Basics of Networking
A computer network comprises two or more computers that are connected either by cables (wired) or WiFi (wireless) with the purpose of transmitting, exchanging, or sharing data and resources. You build a computer network using hardware (e.g., routers, switches, access points, and cables) and software (e.g., operating systems or business applications).
Geographic location often defines a computer network. For example, a LAN (local area network) connects computers in a defined physical space, like an office building, whereas a WAN (wide area network) can connect computers across continents. The internet is the largest example of a WAN, connecting billions of computers worldwide.
You can further define a computer network by the protocols it uses to communicate, the physical arrangement of its components, how it controls traffic, and its purpose.
Computer networks enable communication for every business, entertainment, and research purpose. The internet, online search, email, audio and video sharing, online commerce, live-streaming, and social networks all exist because of computer networks.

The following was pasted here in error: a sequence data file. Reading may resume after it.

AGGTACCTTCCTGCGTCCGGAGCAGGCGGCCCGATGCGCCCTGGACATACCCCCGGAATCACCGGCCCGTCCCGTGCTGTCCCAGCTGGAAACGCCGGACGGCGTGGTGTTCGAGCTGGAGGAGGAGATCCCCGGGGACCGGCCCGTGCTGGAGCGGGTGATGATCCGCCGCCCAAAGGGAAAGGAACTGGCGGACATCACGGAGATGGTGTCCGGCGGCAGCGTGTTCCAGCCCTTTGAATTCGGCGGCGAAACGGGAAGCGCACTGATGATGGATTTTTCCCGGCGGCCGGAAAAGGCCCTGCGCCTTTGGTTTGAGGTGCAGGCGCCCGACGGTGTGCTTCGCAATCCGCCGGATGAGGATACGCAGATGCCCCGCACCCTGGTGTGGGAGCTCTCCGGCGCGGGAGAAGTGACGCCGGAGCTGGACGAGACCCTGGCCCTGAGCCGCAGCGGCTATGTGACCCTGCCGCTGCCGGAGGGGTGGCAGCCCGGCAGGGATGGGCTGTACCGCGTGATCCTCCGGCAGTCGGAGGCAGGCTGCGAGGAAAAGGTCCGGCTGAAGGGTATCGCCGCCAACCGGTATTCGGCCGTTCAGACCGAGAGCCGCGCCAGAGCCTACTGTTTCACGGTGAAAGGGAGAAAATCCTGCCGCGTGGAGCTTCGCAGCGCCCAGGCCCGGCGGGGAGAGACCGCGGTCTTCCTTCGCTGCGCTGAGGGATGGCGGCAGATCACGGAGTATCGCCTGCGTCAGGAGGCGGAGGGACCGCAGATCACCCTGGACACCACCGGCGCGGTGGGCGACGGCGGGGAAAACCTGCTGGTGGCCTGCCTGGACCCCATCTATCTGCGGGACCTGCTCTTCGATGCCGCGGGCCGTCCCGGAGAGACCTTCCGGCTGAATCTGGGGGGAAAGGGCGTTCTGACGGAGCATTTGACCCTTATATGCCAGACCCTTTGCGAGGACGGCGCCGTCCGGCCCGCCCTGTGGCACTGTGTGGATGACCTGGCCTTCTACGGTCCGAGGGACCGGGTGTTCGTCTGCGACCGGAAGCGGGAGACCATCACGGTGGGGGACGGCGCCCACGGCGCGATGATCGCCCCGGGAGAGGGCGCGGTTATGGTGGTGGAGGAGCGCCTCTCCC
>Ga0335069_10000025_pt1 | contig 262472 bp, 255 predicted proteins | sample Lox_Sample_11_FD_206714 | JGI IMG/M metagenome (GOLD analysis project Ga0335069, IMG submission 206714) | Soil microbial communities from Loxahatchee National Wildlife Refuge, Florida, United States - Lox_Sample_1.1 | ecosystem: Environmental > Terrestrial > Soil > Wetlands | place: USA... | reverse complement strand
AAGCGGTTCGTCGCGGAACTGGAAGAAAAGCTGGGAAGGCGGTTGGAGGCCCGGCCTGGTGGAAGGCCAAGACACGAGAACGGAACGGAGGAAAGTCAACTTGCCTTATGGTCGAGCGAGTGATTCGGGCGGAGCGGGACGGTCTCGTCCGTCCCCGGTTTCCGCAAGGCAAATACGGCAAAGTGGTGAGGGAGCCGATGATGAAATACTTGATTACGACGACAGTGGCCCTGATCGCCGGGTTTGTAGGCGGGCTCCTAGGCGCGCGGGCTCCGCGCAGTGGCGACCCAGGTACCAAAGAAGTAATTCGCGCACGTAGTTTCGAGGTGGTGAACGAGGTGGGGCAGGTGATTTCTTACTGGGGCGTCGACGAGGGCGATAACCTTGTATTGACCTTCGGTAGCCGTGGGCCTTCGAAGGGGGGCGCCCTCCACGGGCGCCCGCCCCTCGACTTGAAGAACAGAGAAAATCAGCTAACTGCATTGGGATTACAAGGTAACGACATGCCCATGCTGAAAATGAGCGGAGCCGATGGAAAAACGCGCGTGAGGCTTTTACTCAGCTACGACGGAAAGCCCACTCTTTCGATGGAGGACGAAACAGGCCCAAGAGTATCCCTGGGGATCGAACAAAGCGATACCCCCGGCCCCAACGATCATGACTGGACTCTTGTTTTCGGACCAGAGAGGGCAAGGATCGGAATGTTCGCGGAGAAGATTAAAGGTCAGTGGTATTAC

The internet is actually a network of networks that connects billions of digital devices worldwide. Standard protocols allow communication between these devices. Those protocols include hypertext transfer protocol (the ‘http’ in front of all website addresses). Internet protocol (or IP addresses) are the unique identifying numbers required of every device that accesses the internet. IP addresses are comparable to your mailing address, providing unique location information so that information can be delivered correctly.
Internet Service Providers (ISPs) and Network Service Providers (NSPs) provide the infrastructure that allows the transmission of packets of data or information over the internet. Every bit of information sent over the internet doesn’t go to every device connected to the internet. It’s the combination of protocols and infrastructure that tells information exactly where to go.
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Types of Network
LAN – LOCAL AREA NETWORK
WAN – WIDE AREA NETWORK
WLAN – WIRELESS LOCAL AREA NETWORK
MAN – METROPOLITAN AREA NETWORK
PAN – PERSONAL AREA NETWORK
SAN – STROAGE AREA NETWORK
CAN – CAMPUS AREA NETWORK
VPN – VIRTUAL PRIVATE NETWORK